Finding a wife was difficult in the 18th century. There was no online dating, and strict social controls made it difficult for members of the opposite sex to get to know one another. But things were especially hard for a man named Thomas Day, and he came up with a novel, though cruel, way to end his unwed state.
Day was highly educated and wealthy British man in the mid 18th century. He also donated large sums toward helping the poor and openly advocated voting rights for all men. But he was also known for his poor manners and lack of personal hygiene, so women weren’t very interested in him as a husband. He also wasn’t too impressed with the choices he had available to him.
His solution was to make his own wife. In 1769, he took two girls from an orphanage. They were ages 11 and 12 at the time, and he was 21. The one who could best embody his idea of a perfect woman would get to marry him. He planned to use the ideas of Rousseau, a popular philosopher at the time, in educating the two girls to perfection.
Day signed a contract with the girls, promising them some money or an apprenticeship if he did not marry them. He then took the girls, Lucretia and Sabrina, to France. He taught them reading, arithmetic, and geography. They also learned about housekeeping and philosophy.
Neither girl enjoyed their education, but Lucretia was especially stubborn. In 1770, Day returned to England and apprenticed Lucretia to a milliner and focused all his efforts on Sabrina. This was unfortunate for Sabrina.
To increase her resistance to pain, Day would stick pins in her and pour hot wax over her body. She was not allowed to cry. He also fired his gun at her to make her less nervous. It did not work. Eventually, one of Day’s friends suggested that his experiment had failed.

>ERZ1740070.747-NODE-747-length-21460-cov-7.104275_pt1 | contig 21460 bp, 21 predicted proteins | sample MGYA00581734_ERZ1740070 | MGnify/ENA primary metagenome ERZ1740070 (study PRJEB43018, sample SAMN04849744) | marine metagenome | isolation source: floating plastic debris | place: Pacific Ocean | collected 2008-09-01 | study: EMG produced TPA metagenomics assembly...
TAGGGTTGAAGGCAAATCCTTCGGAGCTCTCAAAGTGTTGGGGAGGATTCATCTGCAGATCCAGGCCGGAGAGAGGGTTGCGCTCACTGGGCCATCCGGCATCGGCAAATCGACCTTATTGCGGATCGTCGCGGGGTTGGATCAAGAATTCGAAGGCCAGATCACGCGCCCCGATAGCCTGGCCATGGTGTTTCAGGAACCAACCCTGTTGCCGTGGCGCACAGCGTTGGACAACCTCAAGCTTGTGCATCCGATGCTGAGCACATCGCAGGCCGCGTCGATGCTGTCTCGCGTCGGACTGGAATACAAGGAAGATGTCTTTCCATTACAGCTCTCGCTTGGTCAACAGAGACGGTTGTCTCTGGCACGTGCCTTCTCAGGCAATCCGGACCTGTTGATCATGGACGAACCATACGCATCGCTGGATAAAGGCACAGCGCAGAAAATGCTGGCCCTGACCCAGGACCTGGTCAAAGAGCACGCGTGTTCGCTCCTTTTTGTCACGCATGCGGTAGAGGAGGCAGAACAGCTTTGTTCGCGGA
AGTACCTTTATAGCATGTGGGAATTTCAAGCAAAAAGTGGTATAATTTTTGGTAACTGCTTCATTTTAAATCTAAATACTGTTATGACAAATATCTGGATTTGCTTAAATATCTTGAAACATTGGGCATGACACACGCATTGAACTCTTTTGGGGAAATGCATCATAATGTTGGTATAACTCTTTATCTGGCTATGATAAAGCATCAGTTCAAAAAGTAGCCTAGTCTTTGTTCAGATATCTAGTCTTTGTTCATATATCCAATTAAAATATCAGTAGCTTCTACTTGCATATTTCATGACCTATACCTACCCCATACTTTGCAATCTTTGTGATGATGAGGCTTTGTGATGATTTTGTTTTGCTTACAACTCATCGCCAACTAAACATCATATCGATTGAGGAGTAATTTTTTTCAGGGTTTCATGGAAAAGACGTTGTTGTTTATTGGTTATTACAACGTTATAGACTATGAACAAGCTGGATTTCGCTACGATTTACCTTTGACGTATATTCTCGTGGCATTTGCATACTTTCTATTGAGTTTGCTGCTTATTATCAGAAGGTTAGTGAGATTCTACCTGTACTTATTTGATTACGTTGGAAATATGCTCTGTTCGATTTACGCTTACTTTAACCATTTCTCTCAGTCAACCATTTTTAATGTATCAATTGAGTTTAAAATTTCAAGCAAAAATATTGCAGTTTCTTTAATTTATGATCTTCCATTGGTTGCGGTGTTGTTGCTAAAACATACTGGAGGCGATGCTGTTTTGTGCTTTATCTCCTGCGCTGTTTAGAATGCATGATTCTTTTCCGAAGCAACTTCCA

In 1771, he finally sent Sabrina to a boarding school, and later arranged her apprenticeship to a dressmaker. She reportedly loved her job and did well, but the business she worked for went bankrupt in 1775. Her next job was as a housekeeper to one of Day’s friends.
When she was 18, Day had second thoughts about his decision to not marry her. She seemed more suitable and more amenable to his requirements. Surprisingly, she agreed to marry him, and they became engaged. However, he continued to try to control her and flew into a rage when she did not follow his precise clothing instructions on one of their meetings. He called off the marriage permanently, and pensioned her off with £50 a year.
Day eventually married a wealthy heiress. He tried to keep Sabrina from marrying, too, even though he wasn’t interested in her (he was still her guardian and could decide who she married even though she was an adult by this point). She did eventually marry one of his close friends, though, and Day even paid her dowry. Sadly, her husband died only three years after the marriage, leaving her penniless.
But Sabrina was quite resilient, possibly due to what she went through with Day. She managed to find another housekeeping job and eventually saved up over £2000 (£500,000 in today’s money) to pass on to her children.